Chapter 7 Discharge

After the Creditors Meeting, there is a 60-day period during which time creditors can file claims if they believe you have non-exempt assets and during which time creditors may also object to being discharged provided they have legal grounds. Grounds for objection to discharge include fraud. Student loans, ineligible income tax debts, alimony, and support obligations are most likely not dischargeable.

A minimum of 60 days (usually more) following the creditors meeting you should receive a copy of a court order that discharges your debts. The discharge order wipes out your dischargeable debts to creditors in your bankruptcy. Do not expect to receive your discharge immediately after 60 days. You can call the Bankruptcy Voice Case Information System at (866) 879-1286 for an update on your case.

The entry of a discharge order does not affect a secured creditor’s rights in property which you pledged to repay the secured creditor. The secured creditor can always repossess the secured property if you do not pay according to your loan agreement. In addition, the discharge order only discharges debts that “are dischargeable.” Therefore, the order does not eliminate non-dischargeable debts, such as student loans, ineligible tax liability, or loans procured by fraud or by abuse of the bankruptcy system. The Order of Discharge does not give you a list of specific debts that were discharged; it simply states that dischargeable debts are discharged.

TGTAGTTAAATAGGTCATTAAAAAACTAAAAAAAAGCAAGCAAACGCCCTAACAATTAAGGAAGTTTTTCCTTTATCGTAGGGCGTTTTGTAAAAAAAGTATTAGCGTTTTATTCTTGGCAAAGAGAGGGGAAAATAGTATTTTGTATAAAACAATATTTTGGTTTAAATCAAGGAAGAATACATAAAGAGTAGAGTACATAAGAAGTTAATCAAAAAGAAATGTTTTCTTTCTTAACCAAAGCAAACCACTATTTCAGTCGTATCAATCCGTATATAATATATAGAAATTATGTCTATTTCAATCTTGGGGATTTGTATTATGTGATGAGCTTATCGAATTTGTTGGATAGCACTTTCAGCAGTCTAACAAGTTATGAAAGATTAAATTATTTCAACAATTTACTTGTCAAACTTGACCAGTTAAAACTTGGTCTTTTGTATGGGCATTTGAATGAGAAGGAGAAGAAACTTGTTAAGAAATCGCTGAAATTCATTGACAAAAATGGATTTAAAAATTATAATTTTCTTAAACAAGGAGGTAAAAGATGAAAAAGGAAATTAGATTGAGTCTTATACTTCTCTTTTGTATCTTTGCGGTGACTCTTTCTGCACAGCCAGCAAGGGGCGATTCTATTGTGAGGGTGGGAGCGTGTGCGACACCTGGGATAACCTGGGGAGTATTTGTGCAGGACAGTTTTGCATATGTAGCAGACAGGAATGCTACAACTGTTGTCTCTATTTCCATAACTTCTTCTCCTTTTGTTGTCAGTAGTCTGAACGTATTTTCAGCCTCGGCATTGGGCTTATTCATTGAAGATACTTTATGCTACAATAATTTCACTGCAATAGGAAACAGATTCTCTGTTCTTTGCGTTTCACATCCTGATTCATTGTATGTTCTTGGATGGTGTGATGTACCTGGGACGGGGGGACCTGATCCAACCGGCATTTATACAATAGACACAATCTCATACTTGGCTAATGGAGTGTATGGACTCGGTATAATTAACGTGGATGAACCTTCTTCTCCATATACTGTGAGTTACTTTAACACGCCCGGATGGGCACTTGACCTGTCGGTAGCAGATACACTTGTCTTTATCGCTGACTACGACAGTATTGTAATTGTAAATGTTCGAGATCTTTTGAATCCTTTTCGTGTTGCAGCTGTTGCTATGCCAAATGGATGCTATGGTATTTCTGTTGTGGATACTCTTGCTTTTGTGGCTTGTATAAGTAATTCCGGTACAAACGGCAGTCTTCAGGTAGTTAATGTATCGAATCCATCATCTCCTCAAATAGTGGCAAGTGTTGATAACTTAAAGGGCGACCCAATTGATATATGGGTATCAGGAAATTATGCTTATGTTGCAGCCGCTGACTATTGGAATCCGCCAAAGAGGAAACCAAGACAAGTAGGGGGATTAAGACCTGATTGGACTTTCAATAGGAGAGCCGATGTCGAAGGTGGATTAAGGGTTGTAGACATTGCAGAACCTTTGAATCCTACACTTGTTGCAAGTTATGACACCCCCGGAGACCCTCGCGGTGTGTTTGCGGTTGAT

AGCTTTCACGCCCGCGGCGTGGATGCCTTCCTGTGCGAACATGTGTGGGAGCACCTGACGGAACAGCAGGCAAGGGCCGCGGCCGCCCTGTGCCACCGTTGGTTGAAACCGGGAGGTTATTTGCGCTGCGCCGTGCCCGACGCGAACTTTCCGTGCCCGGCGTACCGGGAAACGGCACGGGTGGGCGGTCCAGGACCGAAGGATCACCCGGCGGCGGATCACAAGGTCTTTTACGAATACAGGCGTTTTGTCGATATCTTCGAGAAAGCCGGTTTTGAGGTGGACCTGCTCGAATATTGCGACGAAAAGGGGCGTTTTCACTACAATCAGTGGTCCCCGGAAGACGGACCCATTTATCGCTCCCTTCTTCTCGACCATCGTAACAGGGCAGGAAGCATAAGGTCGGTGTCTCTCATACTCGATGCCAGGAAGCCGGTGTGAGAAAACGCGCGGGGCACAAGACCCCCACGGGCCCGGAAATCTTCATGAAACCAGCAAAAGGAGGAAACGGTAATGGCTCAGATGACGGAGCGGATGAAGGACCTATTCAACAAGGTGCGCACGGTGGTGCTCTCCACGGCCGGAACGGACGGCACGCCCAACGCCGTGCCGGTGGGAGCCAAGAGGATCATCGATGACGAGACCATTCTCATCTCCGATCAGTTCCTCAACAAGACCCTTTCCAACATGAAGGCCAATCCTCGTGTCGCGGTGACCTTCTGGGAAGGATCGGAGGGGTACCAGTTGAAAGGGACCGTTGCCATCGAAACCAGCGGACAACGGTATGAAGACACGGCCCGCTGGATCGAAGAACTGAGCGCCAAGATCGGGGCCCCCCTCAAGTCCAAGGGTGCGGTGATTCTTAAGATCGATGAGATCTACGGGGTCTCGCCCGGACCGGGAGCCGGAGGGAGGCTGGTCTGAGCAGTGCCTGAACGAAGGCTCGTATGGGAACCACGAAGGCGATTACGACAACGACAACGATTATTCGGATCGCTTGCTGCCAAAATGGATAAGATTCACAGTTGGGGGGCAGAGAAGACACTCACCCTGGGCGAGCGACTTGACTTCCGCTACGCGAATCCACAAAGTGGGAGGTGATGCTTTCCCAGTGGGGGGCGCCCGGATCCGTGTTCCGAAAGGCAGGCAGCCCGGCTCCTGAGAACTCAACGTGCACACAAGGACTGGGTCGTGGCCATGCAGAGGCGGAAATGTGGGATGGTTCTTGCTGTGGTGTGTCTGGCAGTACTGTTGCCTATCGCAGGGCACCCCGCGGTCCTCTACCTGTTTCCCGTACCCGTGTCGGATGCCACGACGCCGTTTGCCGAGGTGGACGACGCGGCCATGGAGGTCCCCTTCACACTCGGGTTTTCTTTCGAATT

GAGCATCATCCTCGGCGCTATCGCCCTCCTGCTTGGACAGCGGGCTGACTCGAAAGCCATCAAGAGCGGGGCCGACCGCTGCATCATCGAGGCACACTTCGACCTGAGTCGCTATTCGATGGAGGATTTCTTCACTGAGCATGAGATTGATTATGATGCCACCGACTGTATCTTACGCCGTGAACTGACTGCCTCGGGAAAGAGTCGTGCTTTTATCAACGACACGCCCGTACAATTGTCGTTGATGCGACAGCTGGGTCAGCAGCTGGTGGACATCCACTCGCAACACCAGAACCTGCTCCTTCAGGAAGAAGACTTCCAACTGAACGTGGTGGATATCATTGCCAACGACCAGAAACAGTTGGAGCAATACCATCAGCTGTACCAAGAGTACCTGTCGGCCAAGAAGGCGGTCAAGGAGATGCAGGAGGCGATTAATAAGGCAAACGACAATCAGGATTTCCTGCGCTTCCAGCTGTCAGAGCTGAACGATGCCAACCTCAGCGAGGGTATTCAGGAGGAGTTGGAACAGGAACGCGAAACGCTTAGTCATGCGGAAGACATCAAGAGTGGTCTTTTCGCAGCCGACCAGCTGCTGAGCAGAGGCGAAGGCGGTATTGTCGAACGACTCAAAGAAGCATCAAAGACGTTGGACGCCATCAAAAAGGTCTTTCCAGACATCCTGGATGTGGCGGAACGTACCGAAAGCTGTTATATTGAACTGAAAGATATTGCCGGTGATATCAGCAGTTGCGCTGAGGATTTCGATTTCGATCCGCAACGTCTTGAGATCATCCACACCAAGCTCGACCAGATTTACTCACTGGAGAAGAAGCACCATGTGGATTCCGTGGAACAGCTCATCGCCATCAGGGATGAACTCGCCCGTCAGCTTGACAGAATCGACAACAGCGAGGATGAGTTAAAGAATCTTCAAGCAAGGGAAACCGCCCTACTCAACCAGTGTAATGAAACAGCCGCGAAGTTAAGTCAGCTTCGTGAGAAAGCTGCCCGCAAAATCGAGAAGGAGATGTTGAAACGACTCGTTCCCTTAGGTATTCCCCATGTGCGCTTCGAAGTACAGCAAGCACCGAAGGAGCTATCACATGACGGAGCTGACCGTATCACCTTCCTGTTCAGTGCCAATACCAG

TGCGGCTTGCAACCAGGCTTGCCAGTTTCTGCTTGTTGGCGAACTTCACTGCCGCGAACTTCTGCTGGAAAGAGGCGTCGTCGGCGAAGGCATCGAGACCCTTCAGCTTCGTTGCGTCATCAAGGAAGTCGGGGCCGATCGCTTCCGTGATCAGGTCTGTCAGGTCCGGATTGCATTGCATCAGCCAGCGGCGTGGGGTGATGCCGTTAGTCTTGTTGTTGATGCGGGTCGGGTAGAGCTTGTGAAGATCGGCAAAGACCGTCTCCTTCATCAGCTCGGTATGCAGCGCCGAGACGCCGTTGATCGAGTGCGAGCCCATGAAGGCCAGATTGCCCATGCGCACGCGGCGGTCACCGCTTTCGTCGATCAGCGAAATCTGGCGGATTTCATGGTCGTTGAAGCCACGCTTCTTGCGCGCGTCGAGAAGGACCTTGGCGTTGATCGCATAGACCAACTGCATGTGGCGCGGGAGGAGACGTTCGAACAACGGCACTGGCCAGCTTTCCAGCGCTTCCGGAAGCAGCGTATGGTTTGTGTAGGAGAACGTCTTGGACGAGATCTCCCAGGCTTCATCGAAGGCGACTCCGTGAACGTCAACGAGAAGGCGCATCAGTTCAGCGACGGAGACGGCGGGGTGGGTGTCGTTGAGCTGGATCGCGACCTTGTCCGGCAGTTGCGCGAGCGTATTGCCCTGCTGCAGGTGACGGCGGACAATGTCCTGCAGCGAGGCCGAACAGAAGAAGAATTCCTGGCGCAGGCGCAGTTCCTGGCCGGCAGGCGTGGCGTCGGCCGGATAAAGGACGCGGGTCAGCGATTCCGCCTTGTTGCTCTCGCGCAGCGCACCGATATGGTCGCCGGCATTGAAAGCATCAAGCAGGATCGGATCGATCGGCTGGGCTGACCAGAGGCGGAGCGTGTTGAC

The Bankruptcy Code has a list of debts which cannot be discharged in Chapter 7 bankruptcy. These non-dischargeable debts include:

  • Debts incurred through fraud or embezzlement;
  • Recent income tax liability;
  • Education loans / student loans;
  • Fines and penalties payable to the government;
  • Child support, alimony, and property settlement obligations;
  • Debts incurred for the purchase of luxury goods.

There is a presumption of non-dischargeability for cash advances of over $750 taken within seventy (70) days of filing and for purchase of more than $500 within ninety (90) days of filing.

Presuming you did not have non-exempt assets, approximately 30 to 45 days after the Discharge, you will receive another Order stating that your case is closed. This means that your bankruptcy case is over.

It is illegal for your current employer to discriminate against you in any way because you filed bankruptcy. A private employer may refuse legally to hire people who have filed bankruptcy. Government employers may not discriminate against bankruptcy debtors in hiring.

Jon Alper

About Jon Alper

Jon is an attorney focusing on bankruptcy and asset protection in Orlando, Florida.